Proprietary data silos also play a role, wherein traditional financial institutions will have large swaths of data yet getting access to them may be less than desirable a process. The Payment Services Directive 2 (PSD2) will accelerate a shift toward access to banking APIs, information and services, yet how that fits into the landscape and positions remains to be seen. The banking community has embraced APIs and continues to innovate in internal processes in that area, yet I can’t help feeling like APIs aren’t exactly new in 2017.
Building blocks are important and as specialization continues, the need for standardization and accessibility becomes important for the creation of online webhooks that link services together in a holistic fashion. With our work at Crowd Valley, we also expect to be able to present new takes on standardization of services and functions in this domain to make technology and services adoption smoother and more secure.
German automobile company Daimler recently acquired bitcoin operator PayCash to ‘launch mobility services Mercedes Pay.’ This opens up a world of interesting scenarios where FinTech and IoT overlap, not to mention a wide range of questions related to ethics, liability and decision-making with AI. Should your car be able to make payments on your behalf? I for one already have an integrated device that pays toll charges on my behalf, and arguably that is fairly vanilla of an application if not market standard. Should the car be able to pay for fuel? How about groceries? Combine the notion of a self-paying car, with the concept of a self-driving car – what do you get? Sounds like the setup of a joke, with an almost certainty of a knockout punch line.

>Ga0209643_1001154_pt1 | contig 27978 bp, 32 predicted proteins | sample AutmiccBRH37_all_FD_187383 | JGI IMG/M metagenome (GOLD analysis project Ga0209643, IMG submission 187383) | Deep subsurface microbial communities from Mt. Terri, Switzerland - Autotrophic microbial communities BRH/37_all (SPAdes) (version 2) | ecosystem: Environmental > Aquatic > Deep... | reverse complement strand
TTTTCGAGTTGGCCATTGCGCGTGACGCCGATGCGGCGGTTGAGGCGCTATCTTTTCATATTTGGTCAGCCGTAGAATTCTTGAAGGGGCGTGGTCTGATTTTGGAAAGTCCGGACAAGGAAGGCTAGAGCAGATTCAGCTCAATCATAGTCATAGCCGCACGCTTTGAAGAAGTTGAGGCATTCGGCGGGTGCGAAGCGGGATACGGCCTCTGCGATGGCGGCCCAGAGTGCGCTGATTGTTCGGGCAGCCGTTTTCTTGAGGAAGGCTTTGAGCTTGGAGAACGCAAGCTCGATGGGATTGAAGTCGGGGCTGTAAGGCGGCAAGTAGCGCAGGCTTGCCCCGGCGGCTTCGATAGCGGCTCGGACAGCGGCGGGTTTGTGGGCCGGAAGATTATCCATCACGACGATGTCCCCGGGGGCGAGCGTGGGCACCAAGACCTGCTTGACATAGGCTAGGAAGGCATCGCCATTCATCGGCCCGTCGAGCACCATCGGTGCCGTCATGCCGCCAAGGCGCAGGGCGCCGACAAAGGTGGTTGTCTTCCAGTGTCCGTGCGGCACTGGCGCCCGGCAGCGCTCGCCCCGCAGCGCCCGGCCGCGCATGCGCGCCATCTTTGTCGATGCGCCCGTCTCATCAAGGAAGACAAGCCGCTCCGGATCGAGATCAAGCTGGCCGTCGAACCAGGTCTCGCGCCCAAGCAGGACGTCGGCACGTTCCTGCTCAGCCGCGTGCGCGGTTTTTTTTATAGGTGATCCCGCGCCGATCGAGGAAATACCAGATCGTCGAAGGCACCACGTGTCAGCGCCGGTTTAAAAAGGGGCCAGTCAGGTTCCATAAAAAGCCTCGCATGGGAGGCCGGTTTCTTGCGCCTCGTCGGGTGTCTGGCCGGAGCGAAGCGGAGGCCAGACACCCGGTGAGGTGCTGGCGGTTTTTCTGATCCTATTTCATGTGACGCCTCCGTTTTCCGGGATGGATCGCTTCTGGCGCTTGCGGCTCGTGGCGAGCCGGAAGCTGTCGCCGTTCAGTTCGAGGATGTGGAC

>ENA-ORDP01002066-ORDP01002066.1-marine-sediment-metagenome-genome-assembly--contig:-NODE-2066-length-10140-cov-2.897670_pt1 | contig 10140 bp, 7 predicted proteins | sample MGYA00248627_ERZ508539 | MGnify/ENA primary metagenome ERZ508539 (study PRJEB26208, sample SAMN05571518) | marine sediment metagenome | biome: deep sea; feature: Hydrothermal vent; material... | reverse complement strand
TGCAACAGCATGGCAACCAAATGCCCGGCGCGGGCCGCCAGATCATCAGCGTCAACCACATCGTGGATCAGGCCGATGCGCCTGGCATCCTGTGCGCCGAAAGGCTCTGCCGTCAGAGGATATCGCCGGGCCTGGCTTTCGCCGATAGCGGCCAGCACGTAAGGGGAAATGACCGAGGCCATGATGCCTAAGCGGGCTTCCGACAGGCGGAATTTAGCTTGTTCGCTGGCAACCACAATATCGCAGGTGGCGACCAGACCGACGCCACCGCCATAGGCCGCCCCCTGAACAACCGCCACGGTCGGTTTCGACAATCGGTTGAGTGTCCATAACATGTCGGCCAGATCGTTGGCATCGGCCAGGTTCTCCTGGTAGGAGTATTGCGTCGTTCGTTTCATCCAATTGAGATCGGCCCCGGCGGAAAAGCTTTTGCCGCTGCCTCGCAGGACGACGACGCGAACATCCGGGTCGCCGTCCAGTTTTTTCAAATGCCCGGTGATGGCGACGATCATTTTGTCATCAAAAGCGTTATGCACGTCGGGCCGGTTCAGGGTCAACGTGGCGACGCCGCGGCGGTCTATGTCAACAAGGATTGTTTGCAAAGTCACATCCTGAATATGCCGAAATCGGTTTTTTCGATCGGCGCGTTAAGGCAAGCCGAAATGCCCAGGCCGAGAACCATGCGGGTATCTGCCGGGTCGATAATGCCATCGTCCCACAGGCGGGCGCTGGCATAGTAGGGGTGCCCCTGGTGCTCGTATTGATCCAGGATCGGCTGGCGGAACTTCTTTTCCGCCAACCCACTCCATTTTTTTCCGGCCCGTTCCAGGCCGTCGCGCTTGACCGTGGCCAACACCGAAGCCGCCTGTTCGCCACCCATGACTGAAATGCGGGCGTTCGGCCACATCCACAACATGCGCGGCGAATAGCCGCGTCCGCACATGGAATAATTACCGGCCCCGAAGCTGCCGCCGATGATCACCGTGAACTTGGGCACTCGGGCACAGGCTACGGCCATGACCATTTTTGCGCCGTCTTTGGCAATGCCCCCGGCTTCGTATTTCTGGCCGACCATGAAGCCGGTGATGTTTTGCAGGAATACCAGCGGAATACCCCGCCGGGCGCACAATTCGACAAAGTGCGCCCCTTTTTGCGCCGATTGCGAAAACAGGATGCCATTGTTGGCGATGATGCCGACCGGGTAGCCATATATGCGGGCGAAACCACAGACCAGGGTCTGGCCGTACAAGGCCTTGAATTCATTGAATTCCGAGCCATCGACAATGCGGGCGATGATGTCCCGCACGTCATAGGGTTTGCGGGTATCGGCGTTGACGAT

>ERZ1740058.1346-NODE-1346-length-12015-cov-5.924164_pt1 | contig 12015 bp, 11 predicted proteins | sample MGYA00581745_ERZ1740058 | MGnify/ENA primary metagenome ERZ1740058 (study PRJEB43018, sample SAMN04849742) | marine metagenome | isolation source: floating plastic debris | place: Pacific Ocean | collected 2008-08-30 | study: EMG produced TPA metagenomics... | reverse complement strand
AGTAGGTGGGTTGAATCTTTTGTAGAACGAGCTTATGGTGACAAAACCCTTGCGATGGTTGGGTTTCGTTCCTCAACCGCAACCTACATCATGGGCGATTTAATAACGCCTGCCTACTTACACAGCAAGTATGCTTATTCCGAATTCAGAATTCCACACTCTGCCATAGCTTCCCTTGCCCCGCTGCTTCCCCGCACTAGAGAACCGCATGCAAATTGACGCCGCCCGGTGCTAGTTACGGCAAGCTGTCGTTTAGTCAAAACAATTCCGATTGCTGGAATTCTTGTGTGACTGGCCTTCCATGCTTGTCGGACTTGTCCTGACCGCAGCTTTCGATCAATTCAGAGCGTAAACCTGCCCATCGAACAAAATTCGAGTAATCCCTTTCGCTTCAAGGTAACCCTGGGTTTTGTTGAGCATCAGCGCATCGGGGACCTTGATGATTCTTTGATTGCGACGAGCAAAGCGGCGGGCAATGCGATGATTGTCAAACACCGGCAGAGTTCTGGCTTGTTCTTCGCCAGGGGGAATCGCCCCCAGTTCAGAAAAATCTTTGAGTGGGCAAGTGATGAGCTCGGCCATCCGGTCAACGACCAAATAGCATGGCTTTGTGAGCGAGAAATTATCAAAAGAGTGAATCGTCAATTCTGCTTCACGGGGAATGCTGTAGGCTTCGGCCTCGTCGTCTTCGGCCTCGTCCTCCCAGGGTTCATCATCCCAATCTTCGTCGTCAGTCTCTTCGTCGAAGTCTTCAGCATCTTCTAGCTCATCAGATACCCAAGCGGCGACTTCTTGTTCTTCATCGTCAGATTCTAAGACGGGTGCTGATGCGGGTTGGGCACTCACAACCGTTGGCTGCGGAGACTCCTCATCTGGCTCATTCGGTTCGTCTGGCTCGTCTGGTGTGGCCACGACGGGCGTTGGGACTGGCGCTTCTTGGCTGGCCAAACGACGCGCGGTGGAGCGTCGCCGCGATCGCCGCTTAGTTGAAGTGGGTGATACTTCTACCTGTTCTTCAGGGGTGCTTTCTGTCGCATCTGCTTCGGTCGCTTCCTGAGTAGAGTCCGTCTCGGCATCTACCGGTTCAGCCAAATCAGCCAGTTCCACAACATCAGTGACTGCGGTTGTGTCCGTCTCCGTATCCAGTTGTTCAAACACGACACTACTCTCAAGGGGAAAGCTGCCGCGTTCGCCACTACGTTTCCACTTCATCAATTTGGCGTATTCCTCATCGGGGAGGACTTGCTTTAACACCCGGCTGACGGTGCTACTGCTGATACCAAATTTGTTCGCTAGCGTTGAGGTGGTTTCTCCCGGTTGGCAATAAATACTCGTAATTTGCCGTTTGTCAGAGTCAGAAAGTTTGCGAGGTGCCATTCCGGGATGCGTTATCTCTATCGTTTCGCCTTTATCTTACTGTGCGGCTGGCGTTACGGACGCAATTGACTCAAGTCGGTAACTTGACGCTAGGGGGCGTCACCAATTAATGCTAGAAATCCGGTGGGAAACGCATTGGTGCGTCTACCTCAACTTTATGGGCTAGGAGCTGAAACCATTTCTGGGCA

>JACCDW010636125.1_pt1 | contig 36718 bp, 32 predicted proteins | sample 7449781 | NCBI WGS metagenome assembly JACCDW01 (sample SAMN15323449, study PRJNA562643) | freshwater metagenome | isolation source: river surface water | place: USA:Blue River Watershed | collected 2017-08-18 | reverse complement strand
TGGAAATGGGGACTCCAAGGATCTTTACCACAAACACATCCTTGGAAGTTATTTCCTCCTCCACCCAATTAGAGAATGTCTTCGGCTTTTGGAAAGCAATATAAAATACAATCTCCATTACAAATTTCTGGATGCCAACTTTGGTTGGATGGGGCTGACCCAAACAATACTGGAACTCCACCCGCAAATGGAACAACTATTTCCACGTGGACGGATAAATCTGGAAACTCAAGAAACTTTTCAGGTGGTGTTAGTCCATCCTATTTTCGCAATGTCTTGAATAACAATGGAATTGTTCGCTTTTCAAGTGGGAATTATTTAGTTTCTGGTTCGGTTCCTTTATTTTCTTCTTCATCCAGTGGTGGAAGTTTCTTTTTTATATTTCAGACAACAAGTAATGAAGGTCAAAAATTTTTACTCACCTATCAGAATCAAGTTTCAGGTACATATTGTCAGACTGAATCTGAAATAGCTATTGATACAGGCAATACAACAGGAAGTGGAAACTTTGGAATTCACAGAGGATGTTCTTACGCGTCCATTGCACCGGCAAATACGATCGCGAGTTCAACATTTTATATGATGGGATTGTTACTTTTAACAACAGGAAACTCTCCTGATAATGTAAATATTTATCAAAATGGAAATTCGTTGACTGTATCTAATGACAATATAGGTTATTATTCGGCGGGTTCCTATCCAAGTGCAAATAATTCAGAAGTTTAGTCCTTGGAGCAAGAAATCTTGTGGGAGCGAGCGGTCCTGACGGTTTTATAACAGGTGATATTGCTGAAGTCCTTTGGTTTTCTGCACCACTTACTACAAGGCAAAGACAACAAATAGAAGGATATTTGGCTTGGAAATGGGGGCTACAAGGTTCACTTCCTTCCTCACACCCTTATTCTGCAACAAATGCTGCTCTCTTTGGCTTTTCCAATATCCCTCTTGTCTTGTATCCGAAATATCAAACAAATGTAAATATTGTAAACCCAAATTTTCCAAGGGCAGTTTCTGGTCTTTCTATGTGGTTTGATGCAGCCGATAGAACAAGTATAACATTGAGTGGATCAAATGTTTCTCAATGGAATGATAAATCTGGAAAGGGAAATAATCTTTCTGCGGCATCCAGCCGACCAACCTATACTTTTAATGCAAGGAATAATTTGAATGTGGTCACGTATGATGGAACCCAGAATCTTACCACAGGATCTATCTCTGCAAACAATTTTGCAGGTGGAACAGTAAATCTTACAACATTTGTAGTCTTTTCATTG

An interesting observation my colleagues and I made was that blockchain was very underrepresented from what we’ve grown accustomed with and used to expect at events around the world. We had speculated that maybe the focus on tech made the crowd more cognizant of the immaturity of the technology and its applications, than touting it as the solution to the world's largest problems like human trafficking and poverty (often similar to how the hammer is the solution to the world's housing problem). Whatever the reason, Blockchain was notably absent at the event and in discussions.
The conference has unveiled plans to broaden the programming around FinTech at future events. This seems only natural – how it has pushed its way into the main programming already with the plethora of overlapping and competing services at various stages in the value chains. Of course, at this stage, the event is dominated by the corporate agenda, where Samsung, VISA and Mastercard dominated the FinTech arena with their respective innovations and solutions. It remains to be seen what the programming leaves space for in future iterations and what innovation we will showcase: tried and tested technologies or cutting-edge applications.